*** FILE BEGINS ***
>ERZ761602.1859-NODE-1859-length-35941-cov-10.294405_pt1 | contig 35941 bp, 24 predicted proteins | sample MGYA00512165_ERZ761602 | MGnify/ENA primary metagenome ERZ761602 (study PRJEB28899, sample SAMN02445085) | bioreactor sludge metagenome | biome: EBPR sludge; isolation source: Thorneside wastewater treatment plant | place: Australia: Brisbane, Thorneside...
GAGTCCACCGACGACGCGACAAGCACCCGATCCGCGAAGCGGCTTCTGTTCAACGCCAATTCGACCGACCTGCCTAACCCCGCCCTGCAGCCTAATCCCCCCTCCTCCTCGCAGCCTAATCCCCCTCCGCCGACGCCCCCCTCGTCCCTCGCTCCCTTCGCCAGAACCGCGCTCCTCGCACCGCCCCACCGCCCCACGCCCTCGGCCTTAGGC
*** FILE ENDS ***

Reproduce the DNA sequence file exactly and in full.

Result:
>ERZ761602.1859-NODE-1859-length-35941-cov-10.294405_pt1 | contig 35941 bp, 24 predicted proteins | sample MGYA00512165_ERZ761602 | MGnify/ENA primary metagenome ERZ761602 (study PRJEB28899, sample SAMN02445085) | bioreactor sludge metagenome | biome: EBPR sludge; isolation source: Thorneside wastewater treatment plant | place: Australia: Brisbane, Thorneside...
GAGTCCACCGACGACGCGACAAGCACCCGATCCGCGAAGCGGCTTCTGTTCAACGCCAATTCGACCGACCTGCCTAACCCCGCCCTGCAGCCTAATCCCCCCTCCTCCTCGCAGCCTAATCCCCCTCCGCCGACGCCCCCCTCGTCCCTCGCTCCCTTCGCCAGAACCGCGCTCCTCGCACCGCCCCACCGCCCCACGCCCTCGGCCTTAGGC